A Mother’s Perfect Work





She wakes up this morning that number of perfection and I don’t ask where time goes when she crawls into my bed, her nose crinkled in this giddy giggling.

She had told me yesterday, “Let’s all be the happiest today — because it’s the last day I’ll ever, ever be six.”

And I had watched her long after that. How she stacked the bowls and carried them across the kitchen and how her arms wrapped around white porcelain and I don’t know how to hold on to all these fragile things.

And I had smiled when she caught me watching her and she had grinned too and we had hung sheets out on the line and read the story of Sophie the Spider and her Masterpiece: A Spider’s Tale and she had sang it loud, “Jesus, Lamb of God, worthy is Your name” while we washed the spinach leaves and the last of the six was the happiest and I don’t think she knows how every mother has to keep being brave.

That at the first, at the beginning of everyone that ever was, there is this braving of the pain and no one tells you that this is the way it will always be now– because love is always worth the pain. Just ask any mother — love is a willingness to suffer.

Love is patient —  and patience is always this willingness to suffer.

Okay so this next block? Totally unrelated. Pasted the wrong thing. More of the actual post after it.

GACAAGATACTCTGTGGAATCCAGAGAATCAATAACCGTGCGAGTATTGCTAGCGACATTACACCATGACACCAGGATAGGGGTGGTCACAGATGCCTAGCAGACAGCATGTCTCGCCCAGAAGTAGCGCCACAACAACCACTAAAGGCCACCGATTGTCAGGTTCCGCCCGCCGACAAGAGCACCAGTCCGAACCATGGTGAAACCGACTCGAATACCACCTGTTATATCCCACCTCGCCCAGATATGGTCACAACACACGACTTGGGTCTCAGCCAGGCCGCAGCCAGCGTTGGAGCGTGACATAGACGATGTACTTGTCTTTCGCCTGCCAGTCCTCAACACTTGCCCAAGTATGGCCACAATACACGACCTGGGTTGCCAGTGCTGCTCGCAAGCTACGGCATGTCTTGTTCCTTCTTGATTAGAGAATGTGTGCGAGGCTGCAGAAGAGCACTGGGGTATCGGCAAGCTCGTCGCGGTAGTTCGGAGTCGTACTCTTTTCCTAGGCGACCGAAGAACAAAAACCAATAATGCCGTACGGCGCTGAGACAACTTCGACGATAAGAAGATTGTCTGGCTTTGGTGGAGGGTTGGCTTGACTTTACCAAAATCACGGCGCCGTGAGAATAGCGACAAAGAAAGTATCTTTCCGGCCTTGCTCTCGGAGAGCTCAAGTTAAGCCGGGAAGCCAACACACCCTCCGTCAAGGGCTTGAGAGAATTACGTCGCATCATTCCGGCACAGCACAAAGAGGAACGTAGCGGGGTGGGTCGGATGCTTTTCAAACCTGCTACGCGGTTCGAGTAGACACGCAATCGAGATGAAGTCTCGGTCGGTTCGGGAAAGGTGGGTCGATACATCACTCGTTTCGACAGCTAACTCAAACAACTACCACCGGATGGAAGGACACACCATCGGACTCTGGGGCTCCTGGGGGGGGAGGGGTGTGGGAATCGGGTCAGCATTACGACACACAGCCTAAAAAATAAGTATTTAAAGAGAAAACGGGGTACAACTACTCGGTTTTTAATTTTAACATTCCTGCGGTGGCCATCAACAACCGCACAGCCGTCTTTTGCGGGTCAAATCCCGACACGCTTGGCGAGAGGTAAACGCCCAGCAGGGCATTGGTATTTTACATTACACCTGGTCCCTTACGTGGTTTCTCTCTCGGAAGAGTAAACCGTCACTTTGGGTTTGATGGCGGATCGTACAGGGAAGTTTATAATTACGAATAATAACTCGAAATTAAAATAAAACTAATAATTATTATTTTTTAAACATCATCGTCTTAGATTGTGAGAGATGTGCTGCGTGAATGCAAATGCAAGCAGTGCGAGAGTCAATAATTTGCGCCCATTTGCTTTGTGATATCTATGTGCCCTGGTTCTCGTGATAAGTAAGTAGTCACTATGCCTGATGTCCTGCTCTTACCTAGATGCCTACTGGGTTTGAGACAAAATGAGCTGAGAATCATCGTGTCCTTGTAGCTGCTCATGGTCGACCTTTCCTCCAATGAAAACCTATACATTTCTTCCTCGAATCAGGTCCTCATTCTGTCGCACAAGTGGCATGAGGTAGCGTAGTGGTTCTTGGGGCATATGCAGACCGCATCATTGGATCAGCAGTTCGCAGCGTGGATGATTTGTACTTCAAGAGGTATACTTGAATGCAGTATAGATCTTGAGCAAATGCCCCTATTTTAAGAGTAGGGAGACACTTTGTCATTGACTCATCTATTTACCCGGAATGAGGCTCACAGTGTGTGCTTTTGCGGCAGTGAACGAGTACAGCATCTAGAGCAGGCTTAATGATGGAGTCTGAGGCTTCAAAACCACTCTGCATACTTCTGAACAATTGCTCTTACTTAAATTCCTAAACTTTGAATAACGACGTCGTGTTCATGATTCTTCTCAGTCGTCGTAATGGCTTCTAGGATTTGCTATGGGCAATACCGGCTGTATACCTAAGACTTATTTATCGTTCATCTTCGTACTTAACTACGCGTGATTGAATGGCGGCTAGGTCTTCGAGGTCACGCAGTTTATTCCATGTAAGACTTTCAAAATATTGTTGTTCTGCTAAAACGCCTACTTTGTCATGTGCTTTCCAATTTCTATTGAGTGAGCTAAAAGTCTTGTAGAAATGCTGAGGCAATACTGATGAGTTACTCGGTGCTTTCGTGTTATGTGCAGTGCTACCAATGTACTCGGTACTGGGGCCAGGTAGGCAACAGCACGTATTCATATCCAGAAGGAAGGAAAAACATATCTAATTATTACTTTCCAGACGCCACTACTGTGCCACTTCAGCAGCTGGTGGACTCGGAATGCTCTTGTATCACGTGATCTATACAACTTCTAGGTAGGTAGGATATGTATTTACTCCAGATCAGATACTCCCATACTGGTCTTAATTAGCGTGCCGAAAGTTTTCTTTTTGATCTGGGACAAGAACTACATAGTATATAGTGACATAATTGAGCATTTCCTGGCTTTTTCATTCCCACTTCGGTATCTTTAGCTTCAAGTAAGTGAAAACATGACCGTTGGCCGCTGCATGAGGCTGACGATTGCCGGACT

Love is patient and patience is this willingness to suffer —  to put aside plans for a person, to lay aside self to serve, to set aside agendas to step up to an altar.

This is the work of a mother — this strange and peculiar joy in letting go of self to make the joy of another large.

And today she is all grown up, willowy and long, her and that toothy smile under a sprinkling of freckles.

“It’s finally here, Mama.” She snuggles into me early this morning, her laughing and me nodding. “Seven — I am really seven now.”

And I squeeze her hand and this letting go is the painful work that releases joy and a mother’s heart is a child’s sky.

“Perfect seven! Perfect day!” she laughs to the ceiling and I can see it — how she begins to fly and makes us soar brave.